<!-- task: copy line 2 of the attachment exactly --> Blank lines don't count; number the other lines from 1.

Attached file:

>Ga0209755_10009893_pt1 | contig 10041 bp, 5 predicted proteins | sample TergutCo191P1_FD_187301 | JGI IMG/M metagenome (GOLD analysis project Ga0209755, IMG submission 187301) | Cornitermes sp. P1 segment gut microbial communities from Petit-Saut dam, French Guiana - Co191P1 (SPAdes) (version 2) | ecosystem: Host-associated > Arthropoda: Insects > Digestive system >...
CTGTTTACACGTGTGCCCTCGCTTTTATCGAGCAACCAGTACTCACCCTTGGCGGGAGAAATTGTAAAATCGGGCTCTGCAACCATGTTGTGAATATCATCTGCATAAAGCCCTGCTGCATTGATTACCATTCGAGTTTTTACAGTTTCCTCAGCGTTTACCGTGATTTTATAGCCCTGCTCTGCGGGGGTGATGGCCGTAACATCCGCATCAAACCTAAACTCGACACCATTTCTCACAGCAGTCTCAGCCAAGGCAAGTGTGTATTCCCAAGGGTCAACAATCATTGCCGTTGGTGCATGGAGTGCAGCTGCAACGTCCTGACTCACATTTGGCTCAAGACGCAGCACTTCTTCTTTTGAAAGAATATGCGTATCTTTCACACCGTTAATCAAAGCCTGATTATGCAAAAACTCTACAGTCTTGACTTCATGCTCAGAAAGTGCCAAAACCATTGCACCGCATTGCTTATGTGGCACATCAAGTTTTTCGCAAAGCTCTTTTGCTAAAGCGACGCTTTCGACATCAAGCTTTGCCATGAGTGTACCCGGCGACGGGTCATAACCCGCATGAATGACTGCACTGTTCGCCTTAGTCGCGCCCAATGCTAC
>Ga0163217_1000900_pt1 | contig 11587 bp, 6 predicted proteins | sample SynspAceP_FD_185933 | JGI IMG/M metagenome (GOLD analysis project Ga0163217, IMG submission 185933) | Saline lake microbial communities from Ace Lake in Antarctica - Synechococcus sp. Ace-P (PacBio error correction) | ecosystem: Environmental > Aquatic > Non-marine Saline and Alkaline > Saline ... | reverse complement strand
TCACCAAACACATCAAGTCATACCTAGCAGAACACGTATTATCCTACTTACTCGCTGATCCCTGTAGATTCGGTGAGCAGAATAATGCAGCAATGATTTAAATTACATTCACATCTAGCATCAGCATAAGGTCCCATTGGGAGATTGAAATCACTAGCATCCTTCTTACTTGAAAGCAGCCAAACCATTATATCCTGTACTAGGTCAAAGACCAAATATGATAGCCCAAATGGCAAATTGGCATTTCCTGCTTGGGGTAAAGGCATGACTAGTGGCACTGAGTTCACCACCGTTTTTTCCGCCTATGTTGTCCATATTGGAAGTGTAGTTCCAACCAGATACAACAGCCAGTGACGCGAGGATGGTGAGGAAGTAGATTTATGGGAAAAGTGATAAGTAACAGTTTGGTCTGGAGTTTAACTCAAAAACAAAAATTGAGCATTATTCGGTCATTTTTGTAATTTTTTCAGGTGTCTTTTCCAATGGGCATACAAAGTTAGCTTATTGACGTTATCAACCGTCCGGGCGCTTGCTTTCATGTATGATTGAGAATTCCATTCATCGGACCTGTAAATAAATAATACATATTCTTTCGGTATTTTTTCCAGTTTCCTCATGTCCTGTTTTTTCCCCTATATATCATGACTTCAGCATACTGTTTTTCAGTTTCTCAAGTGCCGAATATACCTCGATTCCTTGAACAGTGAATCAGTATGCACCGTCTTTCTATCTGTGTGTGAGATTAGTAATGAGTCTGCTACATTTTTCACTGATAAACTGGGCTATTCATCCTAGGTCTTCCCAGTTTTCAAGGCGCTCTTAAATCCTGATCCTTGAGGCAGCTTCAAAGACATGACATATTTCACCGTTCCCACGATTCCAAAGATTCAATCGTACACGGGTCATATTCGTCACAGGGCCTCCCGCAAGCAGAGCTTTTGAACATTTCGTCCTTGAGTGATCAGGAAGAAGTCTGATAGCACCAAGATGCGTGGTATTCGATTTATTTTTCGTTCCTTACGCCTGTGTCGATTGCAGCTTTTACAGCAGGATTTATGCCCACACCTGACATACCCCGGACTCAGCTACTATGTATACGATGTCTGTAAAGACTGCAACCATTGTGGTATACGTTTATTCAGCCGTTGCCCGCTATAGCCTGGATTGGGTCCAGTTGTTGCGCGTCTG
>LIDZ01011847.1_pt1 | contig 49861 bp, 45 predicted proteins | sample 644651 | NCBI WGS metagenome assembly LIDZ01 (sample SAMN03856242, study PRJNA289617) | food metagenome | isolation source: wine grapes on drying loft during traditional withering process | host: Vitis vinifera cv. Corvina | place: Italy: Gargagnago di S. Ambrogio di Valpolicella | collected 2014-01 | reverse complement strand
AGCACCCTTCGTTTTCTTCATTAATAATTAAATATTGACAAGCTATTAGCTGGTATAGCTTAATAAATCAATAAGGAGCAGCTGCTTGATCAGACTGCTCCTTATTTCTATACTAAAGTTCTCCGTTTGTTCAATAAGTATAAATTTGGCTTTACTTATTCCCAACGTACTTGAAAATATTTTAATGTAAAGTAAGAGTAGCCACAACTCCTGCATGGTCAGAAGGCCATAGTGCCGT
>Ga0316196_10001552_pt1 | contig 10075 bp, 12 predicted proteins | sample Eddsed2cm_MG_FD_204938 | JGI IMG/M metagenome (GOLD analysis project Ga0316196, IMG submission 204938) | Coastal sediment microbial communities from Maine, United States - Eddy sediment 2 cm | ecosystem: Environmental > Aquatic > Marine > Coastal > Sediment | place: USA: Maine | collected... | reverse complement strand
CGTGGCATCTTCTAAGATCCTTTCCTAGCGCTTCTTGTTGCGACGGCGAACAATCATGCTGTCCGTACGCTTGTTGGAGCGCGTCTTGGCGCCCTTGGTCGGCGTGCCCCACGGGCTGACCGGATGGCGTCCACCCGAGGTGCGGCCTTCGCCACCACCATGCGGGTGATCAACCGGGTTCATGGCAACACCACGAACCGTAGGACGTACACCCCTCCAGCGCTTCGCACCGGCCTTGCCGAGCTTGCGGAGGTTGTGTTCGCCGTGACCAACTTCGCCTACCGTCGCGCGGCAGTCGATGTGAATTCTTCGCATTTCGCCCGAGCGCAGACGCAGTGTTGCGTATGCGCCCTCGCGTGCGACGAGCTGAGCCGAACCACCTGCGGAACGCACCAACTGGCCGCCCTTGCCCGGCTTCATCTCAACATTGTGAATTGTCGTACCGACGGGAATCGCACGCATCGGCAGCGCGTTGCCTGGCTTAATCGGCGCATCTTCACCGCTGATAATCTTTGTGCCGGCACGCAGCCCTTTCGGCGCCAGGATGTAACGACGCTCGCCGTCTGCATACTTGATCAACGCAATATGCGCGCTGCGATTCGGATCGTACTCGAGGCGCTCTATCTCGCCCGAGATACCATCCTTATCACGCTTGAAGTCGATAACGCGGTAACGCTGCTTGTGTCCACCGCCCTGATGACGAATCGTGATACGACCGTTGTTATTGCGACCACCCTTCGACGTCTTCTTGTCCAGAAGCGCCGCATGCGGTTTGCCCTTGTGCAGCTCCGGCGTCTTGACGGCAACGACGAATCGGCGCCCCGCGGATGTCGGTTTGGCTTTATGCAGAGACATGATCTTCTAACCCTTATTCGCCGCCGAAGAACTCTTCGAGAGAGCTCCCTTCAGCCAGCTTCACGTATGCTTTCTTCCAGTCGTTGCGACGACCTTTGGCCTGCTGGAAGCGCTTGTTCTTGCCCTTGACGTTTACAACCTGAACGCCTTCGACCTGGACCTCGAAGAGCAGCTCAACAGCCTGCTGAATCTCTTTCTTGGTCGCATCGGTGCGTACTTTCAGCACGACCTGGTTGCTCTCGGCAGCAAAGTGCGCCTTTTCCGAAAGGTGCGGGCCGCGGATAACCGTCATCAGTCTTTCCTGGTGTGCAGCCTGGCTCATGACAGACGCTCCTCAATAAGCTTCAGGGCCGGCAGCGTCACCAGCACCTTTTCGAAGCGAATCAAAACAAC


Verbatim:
CTGTTTACACGTGTGCCCTCGCTTTTATCGAGCAACCAGTACTCACCCTTGGCGGGAGAAATTGTAAAATCGGGCTCTGCAACCATGTTGTGAATATCATCTGCATAAAGCCCTGCTGCATTGATTACCATTCGAGTTTTTACAGTTTCCTCAGCGTTTACCGTGATTTTATAGCCCTGCTCTGCGGGGGTGATGGCCGTAACATCCGCATCAAACCTAAACTCGACACCATTTCTCACAGCAGTCTCAGCCAAGGCAAGTGTGTATTCCCAAGGGTCAACAATCATTGCCGTTGGTGCATGGAGTGCAGCTGCAACGTCCTGACTCACATTTGGCTCAAGACGCAGCACTTCTTCTTTTGAAAGAATATGCGTATCTTTCACACCGTTAATCAAAGCCTGATTATGCAAAAACTCTACAGTCTTGACTTCATGCTCAGAAAGTGCCAAAACCATTGCACCGCATTGCTTATGTGGCACATCAAGTTTTTCGCAAAGCTCTTTTGCTAAAGCGACGCTTTCGACATCAAGCTTTGCCATGAGTGTACCCGGCGACGGGTCATAACCCGCATGAATGACTGCACTGTTCGCCTTAGTCGCGCCCAATGCTAC